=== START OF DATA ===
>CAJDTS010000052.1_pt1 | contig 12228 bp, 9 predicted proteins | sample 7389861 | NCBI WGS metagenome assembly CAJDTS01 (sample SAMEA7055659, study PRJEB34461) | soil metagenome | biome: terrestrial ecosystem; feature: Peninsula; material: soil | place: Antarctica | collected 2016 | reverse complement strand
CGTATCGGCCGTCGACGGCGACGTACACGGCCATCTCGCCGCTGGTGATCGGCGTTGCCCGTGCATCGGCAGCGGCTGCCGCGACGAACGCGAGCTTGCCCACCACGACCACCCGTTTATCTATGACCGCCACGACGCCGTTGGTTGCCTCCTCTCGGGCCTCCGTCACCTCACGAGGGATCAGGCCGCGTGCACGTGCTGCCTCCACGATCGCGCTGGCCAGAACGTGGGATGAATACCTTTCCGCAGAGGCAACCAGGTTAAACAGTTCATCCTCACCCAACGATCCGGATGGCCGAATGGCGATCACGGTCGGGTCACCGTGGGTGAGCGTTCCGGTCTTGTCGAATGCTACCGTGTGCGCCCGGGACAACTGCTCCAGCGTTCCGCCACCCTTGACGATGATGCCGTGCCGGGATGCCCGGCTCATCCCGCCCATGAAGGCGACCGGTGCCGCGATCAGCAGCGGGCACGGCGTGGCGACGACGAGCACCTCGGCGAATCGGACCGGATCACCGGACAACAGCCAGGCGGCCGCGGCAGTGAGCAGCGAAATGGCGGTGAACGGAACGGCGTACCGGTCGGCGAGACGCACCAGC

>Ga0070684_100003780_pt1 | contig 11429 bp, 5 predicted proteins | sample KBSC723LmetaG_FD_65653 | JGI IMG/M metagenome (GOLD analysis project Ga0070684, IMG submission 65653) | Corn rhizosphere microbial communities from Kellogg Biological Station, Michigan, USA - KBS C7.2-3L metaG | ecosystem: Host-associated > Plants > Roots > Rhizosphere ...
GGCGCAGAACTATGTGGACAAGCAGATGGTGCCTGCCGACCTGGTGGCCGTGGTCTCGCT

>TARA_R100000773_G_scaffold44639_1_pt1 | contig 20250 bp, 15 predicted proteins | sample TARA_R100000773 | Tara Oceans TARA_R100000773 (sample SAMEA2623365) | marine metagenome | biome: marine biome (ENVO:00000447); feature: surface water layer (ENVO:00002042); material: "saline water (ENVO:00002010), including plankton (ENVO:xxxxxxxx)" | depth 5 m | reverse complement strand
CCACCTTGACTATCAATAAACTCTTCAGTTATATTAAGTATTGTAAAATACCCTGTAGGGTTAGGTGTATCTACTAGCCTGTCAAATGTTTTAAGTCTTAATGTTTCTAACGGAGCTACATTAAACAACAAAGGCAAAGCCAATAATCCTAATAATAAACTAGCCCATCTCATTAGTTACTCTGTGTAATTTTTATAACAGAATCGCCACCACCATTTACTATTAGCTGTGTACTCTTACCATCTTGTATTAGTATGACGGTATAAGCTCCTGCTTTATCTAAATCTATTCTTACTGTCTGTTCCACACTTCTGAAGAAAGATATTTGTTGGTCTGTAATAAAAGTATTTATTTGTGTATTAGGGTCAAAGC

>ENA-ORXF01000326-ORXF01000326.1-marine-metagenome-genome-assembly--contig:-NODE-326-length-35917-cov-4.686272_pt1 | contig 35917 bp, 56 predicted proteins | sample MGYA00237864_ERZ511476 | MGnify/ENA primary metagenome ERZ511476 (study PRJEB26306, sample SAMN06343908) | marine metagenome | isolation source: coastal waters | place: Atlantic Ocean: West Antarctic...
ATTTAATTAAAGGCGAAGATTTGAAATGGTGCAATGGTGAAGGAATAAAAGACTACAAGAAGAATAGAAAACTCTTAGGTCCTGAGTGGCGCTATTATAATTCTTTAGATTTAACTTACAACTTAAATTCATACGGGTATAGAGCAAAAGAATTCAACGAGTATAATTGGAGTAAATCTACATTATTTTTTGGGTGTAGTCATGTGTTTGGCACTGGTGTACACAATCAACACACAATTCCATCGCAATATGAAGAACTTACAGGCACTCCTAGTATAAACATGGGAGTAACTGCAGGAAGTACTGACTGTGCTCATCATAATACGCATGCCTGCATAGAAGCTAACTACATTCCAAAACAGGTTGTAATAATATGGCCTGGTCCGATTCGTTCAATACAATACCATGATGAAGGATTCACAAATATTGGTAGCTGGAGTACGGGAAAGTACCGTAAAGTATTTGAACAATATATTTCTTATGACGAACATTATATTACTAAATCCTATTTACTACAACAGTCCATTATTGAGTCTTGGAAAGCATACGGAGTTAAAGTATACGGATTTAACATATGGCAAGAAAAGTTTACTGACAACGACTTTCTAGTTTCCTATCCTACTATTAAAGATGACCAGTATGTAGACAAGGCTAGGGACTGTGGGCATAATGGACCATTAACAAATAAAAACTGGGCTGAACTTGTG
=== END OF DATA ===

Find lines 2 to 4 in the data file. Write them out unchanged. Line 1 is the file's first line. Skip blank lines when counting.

CGTATCGGCCGTCGACGGCGACGTACACGGCCATCTCGCCGCTGGTGATCGGCGTTGCCCGTGCATCGGCAGCGGCTGCCGCGACGAACGCGAGCTTGCCCACCACGACCACCCGTTTATCTATGACCGCCACGACGCCGTTGGTTGCCTCCTCTCGGGCCTCCGTCACCTCACGAGGGATCAGGCCGCGTGCACGTGCTGCCTCCACGATCGCGCTGGCCAGAACGTGGGATGAATACCTTTCCGCAGAGGCAACCAGGTTAAACAGTTCATCCTCACCCAACGATCCGGATGGCCGAATGGCGATCACGGTCGGGTCACCGTGGGTGAGCGTTCCGGTCTTGTCGAATGCTACCGTGTGCGCCCGGGACAACTGCTCCAGCGTTCCGCCACCCTTGACGATGATGCCGTGCCGGGATGCCCGGCTCATCCCGCCCATGAAGGCGACCGGTGCCGCGATCAGCAGCGGGCACGGCGTGGCGACGACGAGCACCTCGGCGAATCGGACCGGATCACCGGACAACAGCCAGGCGGCCGCGGCAGTGAGCAGCGAAATGGCGGTGAACGGAACGGCGTACCGGTCGGCGAGACGCACCAGC

>Ga0070684_100003780_pt1 | contig 11429 bp, 5 predicted proteins | sample KBSC723LmetaG_FD_65653 | JGI IMG/M metagenome (GOLD analysis project Ga0070684, IMG submission 65653) | Corn rhizosphere microbial communities from Kellogg Biological Station, Michigan, USA - KBS C7.2-3L metaG | ecosystem: Host-associated > Plants > Roots > Rhizosphere ...
GGCGCAGAACTATGTGGACAAGCAGATGGTGCCTGCCGACCTGGTGGCCGTGGTCTCGCT